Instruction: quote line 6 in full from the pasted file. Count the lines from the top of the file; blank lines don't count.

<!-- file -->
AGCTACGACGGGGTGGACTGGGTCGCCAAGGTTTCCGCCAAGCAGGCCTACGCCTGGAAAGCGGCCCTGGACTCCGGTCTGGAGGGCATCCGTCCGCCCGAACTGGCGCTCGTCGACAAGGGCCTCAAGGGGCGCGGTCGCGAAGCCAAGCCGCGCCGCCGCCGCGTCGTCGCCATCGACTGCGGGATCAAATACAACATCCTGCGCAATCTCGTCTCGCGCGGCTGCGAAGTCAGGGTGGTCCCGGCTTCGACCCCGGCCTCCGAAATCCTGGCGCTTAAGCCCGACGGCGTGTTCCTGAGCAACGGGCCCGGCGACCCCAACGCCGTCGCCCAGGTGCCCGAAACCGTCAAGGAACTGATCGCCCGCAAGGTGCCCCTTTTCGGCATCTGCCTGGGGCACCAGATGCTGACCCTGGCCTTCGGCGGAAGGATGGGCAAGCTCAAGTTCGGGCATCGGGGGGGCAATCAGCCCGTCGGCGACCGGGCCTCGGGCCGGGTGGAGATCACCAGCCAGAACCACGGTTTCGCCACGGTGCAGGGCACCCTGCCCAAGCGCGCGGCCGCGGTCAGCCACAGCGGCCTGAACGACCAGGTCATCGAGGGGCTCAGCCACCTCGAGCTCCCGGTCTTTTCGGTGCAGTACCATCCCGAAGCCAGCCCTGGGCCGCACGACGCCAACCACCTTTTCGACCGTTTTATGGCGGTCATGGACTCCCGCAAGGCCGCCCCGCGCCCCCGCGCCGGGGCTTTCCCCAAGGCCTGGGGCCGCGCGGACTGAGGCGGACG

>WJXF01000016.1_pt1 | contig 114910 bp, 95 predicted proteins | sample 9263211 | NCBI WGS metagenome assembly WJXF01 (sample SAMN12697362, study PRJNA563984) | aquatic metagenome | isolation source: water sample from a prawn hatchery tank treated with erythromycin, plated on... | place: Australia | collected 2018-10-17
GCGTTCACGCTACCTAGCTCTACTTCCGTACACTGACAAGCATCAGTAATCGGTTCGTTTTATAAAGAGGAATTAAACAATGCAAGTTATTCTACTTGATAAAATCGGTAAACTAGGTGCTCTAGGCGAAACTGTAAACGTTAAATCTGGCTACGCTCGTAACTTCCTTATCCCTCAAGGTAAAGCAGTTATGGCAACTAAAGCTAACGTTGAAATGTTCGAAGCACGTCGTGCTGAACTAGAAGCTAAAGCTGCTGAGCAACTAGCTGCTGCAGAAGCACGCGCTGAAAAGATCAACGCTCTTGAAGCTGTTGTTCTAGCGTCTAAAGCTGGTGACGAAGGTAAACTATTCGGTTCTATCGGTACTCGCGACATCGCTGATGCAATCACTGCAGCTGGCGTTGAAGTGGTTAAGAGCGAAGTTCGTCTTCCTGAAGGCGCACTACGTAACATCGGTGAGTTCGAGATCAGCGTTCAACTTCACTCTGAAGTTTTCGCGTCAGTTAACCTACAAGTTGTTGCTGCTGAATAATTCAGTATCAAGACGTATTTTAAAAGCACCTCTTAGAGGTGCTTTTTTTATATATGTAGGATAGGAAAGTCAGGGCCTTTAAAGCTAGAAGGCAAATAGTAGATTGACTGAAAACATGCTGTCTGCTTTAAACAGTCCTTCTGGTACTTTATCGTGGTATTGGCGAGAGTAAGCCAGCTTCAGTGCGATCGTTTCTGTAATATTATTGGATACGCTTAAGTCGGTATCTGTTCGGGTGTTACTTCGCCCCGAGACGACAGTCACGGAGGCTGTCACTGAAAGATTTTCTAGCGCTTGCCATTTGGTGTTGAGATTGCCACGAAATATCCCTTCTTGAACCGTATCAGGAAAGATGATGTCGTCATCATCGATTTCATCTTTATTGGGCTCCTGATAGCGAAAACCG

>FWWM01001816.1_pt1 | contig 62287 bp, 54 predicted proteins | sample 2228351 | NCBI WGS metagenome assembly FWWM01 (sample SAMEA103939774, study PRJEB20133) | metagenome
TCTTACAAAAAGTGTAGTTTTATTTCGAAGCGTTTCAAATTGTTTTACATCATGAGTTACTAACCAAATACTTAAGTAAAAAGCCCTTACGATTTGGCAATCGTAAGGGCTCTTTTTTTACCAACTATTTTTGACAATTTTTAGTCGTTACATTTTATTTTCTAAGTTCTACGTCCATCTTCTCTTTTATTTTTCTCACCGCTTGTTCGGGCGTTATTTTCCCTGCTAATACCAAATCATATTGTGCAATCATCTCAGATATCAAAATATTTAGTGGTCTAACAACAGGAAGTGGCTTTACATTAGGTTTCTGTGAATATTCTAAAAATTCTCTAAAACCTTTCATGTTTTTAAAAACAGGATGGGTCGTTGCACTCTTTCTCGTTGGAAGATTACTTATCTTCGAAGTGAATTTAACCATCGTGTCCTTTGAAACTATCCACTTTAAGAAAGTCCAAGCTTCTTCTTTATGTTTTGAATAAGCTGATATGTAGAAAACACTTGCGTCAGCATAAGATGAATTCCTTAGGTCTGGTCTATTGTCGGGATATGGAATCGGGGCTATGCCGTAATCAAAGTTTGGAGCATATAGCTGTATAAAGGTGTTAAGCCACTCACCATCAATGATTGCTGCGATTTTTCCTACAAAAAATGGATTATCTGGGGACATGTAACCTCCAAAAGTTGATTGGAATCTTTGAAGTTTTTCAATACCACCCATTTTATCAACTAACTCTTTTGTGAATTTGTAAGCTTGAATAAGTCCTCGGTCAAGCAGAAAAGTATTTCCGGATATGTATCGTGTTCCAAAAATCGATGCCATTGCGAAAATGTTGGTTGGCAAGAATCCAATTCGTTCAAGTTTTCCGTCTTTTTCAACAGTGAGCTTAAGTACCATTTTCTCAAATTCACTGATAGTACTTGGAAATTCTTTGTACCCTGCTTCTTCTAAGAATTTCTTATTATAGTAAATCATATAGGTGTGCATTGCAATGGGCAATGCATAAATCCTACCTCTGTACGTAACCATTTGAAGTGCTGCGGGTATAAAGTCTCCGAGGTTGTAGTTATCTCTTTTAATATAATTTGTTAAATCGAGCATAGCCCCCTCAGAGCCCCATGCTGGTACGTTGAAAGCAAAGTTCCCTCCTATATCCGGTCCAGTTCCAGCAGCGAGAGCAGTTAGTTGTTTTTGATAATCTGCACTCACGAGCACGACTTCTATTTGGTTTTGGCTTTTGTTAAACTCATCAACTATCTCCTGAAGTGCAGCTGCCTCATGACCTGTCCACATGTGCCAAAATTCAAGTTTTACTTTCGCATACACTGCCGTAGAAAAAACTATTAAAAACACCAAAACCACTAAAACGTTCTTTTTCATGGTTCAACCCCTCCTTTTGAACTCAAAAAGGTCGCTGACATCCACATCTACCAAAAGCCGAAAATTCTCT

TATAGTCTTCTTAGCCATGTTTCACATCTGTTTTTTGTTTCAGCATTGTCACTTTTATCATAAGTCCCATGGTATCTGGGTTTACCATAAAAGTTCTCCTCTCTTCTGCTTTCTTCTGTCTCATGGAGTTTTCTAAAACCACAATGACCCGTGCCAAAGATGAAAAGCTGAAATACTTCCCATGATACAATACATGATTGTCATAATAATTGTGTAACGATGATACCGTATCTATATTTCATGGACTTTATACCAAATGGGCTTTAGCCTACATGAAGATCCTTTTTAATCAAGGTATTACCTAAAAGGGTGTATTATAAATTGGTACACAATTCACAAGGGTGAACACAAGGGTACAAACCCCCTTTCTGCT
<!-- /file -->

TATAGTCTTCTTAGCCATGTTTCACATCTGTTTTTTGTTTCAGCATTGTCACTTTTATCATAAGTCCCATGGTATCTGGGTTTACCATAAAAGTTCTCCTCTCTTCTGCTTTCTTCTGTCTCATGGAGTTTTCTAAAACCACAATGACCCGTGCCAAAGATGAAAAGCTGAAATACTTCCCATGATACAATACATGATTGTCATAATAATTGTGTAACGATGATACCGTATCTATATTTCATGGACTTTATACCAAATGGGCTTTAGCCTACATGAAGATCCTTTTTAATCAAGGTATTACCTAAAAGGGTGTATTATAAATTGGTACACAATTCACAAGGGTGAACACAAGGGTACAAACCCCCTTTCTGCT